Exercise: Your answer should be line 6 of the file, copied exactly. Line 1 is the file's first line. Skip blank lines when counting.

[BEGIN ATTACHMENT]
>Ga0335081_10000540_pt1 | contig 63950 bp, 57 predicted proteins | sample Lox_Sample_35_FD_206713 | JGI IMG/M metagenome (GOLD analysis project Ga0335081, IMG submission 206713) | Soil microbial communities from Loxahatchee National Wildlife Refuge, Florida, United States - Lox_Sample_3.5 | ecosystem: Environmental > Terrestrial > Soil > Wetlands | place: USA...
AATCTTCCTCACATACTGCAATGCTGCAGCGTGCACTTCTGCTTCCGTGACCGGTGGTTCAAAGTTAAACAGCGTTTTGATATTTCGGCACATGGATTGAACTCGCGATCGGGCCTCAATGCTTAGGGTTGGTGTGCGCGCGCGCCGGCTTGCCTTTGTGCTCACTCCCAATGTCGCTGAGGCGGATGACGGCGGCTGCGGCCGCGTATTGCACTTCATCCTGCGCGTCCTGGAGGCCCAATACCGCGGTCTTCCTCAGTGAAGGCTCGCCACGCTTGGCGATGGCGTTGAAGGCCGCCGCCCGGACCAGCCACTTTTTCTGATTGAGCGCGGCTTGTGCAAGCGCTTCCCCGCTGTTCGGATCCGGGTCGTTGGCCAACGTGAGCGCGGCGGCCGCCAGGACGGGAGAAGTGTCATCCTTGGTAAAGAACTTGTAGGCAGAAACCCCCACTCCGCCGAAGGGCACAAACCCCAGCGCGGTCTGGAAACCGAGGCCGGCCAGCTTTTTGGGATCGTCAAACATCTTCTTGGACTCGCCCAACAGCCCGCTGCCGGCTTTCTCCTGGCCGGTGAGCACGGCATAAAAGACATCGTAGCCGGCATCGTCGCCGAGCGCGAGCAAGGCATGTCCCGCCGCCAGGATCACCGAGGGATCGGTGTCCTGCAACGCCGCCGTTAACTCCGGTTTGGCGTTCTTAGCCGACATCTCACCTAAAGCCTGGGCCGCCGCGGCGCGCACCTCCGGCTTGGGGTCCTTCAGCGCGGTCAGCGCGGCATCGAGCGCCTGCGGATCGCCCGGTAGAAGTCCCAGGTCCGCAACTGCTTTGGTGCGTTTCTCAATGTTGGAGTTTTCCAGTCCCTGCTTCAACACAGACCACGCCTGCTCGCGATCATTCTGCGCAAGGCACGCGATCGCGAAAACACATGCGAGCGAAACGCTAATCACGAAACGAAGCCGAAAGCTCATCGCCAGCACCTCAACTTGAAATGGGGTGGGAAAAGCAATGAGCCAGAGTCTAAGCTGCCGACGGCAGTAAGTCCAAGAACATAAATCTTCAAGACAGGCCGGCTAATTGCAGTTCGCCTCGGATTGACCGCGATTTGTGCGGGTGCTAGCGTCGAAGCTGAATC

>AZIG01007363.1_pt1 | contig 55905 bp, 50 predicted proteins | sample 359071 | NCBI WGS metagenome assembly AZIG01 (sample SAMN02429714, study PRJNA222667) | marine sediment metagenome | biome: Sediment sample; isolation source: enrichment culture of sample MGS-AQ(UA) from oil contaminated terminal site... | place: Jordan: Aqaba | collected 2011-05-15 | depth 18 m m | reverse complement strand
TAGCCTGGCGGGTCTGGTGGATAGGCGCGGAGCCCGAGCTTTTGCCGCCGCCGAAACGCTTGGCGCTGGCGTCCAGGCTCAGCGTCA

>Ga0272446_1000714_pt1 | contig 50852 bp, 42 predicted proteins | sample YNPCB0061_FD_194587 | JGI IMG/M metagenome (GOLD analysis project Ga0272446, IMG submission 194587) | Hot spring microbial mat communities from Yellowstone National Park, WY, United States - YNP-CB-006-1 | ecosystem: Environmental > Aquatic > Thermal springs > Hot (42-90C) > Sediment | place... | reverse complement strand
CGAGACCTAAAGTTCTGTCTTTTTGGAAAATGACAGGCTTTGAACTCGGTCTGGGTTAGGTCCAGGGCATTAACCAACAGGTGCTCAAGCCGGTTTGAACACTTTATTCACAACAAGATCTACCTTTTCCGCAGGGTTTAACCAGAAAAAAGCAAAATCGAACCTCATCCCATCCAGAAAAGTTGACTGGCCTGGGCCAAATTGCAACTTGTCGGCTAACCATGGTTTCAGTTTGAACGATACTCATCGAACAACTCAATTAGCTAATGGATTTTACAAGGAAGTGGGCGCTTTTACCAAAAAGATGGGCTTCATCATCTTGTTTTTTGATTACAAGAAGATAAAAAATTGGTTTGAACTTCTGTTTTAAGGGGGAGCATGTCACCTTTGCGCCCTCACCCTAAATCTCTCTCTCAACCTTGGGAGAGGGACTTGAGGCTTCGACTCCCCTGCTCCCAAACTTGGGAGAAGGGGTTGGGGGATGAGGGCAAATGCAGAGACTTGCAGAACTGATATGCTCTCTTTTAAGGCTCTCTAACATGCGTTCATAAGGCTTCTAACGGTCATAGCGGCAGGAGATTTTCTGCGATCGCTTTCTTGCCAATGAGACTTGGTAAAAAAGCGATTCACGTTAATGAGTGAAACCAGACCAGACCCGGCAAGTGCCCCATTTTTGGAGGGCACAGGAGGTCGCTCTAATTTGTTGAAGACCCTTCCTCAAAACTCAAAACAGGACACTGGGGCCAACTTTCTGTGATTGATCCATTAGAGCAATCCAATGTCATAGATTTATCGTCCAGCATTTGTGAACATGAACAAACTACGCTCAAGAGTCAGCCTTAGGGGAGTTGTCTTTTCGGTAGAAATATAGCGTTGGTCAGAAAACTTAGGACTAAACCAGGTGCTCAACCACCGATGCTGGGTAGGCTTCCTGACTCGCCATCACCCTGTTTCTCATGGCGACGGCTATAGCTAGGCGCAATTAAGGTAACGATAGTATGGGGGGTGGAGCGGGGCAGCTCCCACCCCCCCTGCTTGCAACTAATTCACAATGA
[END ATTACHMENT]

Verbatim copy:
CGAGACCTAAAGTTCTGTCTTTTTGGAAAATGACAGGCTTTGAACTCGGTCTGGGTTAGGTCCAGGGCATTAACCAACAGGTGCTCAAGCCGGTTTGAACACTTTATTCACAACAAGATCTACCTTTTCCGCAGGGTTTAACCAGAAAAAAGCAAAATCGAACCTCATCCCATCCAGAAAAGTTGACTGGCCTGGGCCAAATTGCAACTTGTCGGCTAACCATGGTTTCAGTTTGAACGATACTCATCGAACAACTCAATTAGCTAATGGATTTTACAAGGAAGTGGGCGCTTTTACCAAAAAGATGGGCTTCATCATCTTGTTTTTTGATTACAAGAAGATAAAAAATTGGTTTGAACTTCTGTTTTAAGGGGGAGCATGTCACCTTTGCGCCCTCACCCTAAATCTCTCTCTCAACCTTGGGAGAGGGACTTGAGGCTTCGACTCCCCTGCTCCCAAACTTGGGAGAAGGGGTTGGGGGATGAGGGCAAATGCAGAGACTTGCAGAACTGATATGCTCTCTTTTAAGGCTCTCTAACATGCGTTCATAAGGCTTCTAACGGTCATAGCGGCAGGAGATTTTCTGCGATCGCTTTCTTGCCAATGAGACTTGGTAAAAAAGCGATTCACGTTAATGAGTGAAACCAGACCAGACCCGGCAAGTGCCCCATTTTTGGAGGGCACAGGAGGTCGCTCTAATTTGTTGAAGACCCTTCCTCAAAACTCAAAACAGGACACTGGGGCCAACTTTCTGTGATTGATCCATTAGAGCAATCCAATGTCATAGATTTATCGTCCAGCATTTGTGAACATGAACAAACTACGCTCAAGAGTCAGCCTTAGGGGAGTTGTCTTTTCGGTAGAAATATAGCGTTGGTCAGAAAACTTAGGACTAAACCAGGTGCTCAACCACCGATGCTGGGTAGGCTTCCTGACTCGCCATCACCCTGTTTCTCATGGCGACGGCTATAGCTAGGCGCAATTAAGGTAACGATAGTATGGGGGGTGGAGCGGGGCAGCTCCCACCCCCCCTGCTTGCAACTAATTCACAATGA